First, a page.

The other day I read a Facebook post from someone who was expressing their horror and dismay at a product being sold by a large retailer. A product that seemed inappropriate for that retailer to be selling and marketing. The individual indicated that while they currently did not shop with this retailer, they would be sure not to until the retailers attitudes changed and this product was removed from their shelves and product line up.
Now it is not important who the retailer was or what the product was, or even so much what any of the other details of the post are. What intrigued me, were the comments that were made about this post and the individuals intention to "boycott" the retailer. There were several that chided the poster for their naiveté suggesting that if they boycott every organization that sells something they don't like they wouldn't be able to shop anywhere. While this may be true, it is a sad representation of what I see as the "Small Standards" or "lowest common denominator" mentality that holds most people back from achieving their full potential.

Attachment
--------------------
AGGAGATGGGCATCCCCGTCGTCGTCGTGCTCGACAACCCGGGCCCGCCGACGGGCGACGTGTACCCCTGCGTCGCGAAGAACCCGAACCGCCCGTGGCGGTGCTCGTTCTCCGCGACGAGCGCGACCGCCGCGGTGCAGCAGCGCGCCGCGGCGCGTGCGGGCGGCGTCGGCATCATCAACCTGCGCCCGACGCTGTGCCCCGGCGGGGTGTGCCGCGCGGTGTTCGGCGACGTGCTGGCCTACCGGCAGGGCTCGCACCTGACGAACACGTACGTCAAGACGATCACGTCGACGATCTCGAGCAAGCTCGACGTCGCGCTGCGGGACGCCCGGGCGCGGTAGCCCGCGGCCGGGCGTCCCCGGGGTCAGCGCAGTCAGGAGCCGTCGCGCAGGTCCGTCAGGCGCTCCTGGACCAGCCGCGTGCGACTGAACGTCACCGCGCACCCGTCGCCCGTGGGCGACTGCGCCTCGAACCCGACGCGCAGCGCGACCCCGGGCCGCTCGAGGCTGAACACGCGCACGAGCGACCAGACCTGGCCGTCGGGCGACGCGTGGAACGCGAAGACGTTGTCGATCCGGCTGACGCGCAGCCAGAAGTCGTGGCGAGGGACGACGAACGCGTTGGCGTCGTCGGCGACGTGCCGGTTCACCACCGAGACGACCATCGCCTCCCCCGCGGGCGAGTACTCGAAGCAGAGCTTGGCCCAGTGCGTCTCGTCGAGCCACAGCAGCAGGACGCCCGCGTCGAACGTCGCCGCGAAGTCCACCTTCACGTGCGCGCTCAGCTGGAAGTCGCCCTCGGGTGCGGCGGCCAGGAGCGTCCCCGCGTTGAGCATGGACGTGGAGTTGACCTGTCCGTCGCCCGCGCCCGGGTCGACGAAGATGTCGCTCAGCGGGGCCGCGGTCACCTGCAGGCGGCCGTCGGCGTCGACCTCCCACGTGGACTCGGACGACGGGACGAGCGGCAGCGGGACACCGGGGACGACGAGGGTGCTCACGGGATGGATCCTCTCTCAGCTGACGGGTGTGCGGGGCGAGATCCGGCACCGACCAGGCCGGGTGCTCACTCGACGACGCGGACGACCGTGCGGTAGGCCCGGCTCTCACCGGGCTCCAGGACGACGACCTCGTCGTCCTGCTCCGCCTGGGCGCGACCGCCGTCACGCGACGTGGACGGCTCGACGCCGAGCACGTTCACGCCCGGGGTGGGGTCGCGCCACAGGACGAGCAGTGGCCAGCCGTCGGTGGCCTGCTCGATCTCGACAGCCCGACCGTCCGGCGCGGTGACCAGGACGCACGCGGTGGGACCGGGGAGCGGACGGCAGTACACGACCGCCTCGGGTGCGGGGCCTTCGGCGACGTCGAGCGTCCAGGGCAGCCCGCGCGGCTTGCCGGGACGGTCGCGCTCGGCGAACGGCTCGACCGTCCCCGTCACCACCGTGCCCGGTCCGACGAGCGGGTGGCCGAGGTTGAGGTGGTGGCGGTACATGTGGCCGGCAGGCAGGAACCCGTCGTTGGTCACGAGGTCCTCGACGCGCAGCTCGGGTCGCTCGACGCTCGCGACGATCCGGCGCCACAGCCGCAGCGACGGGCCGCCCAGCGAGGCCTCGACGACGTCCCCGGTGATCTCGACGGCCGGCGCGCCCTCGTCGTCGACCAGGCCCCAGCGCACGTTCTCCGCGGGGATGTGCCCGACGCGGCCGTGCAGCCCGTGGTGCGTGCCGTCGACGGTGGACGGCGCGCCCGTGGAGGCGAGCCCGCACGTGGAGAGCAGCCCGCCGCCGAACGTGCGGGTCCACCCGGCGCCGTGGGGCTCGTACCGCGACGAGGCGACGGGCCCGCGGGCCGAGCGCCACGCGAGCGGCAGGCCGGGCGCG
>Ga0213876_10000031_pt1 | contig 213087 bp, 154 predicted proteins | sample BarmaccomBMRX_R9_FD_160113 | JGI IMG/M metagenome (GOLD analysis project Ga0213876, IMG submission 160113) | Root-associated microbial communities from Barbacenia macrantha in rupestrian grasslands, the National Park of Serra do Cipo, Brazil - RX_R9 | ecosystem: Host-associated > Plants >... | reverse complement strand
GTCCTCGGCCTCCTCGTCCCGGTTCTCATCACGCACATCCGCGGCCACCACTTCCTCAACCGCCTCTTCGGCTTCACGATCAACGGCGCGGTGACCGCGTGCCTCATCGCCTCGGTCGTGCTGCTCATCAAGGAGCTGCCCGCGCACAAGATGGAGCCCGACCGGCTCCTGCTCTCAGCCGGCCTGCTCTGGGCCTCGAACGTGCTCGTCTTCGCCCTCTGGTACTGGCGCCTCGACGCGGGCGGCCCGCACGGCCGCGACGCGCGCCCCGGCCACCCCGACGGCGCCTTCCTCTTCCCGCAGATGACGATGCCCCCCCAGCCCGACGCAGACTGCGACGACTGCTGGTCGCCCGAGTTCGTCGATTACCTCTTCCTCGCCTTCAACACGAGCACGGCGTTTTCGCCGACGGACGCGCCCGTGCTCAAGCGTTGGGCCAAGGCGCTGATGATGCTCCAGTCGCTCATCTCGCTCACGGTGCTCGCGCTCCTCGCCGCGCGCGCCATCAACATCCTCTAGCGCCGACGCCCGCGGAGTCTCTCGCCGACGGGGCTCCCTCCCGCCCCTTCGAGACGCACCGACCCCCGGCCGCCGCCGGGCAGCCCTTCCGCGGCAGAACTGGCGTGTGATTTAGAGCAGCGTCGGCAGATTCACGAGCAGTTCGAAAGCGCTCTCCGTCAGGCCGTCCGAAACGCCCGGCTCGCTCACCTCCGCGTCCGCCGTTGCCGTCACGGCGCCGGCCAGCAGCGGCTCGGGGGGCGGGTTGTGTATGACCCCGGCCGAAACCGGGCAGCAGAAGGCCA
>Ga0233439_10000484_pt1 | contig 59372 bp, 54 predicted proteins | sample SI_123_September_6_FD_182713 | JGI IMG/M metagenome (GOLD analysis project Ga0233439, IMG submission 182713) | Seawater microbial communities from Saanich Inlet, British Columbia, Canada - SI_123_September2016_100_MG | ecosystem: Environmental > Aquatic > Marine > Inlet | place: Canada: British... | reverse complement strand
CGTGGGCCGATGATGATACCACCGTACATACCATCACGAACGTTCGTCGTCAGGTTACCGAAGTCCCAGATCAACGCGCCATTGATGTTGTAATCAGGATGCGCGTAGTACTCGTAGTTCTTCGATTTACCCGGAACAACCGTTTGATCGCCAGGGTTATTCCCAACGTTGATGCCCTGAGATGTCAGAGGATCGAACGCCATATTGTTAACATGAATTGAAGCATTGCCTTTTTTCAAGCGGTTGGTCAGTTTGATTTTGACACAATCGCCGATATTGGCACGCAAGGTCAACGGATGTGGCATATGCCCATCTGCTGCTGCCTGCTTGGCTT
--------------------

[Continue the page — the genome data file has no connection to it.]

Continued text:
Why, when someone wants to make a stand for something good, are there throngs of people who will tell you why you can't or shouldn't? I don't have the answer. I just find it curious that when we aspire to greatness there are plenty of people who would rather tear us down, than lift us up.
Let me illustrate with a fictitious tale of a young lad who was found scurrying around the beach one morning during low-tide, picking up sand dollars and throwing them back into the ocean.
The young lad was approached by an elderly gentleman, who was out for a leisurely stroll along the beach. The elderly gentleman inquired of the lad what it was that he was doing.
The young lad responded cheerfully, to the elderly gentleman, that he was saving the sand dollars. To which the elderly gentleman, looking up and down the beach which was blanketed with sand dollars, kindly pointed out to the young man that he was wasting his time and that his efforts would not make a difference for so many sand dollars.
To which the lad bent down, fetched a sand dollar, and tossed it into the ocean with the response, "I made a difference for that one".
Do The Right
Tomorrow, April 8, 2015, in my city they are asking everyone to Do the Right! To start a campaign of compassion. It might be easy for some to say that it won't make a difference. But that would be a small standard, why not think big? Let's start with one city and get it to spread to a county, then a state, then a nation, and why not the world? I hope everyone Stands Tall, even if for one day - "because you never know how one act of kindness can change someone's life". Why not Stand Tall?
Let's all strive to Achieve our full potential.
Let me know what you think in the comments below.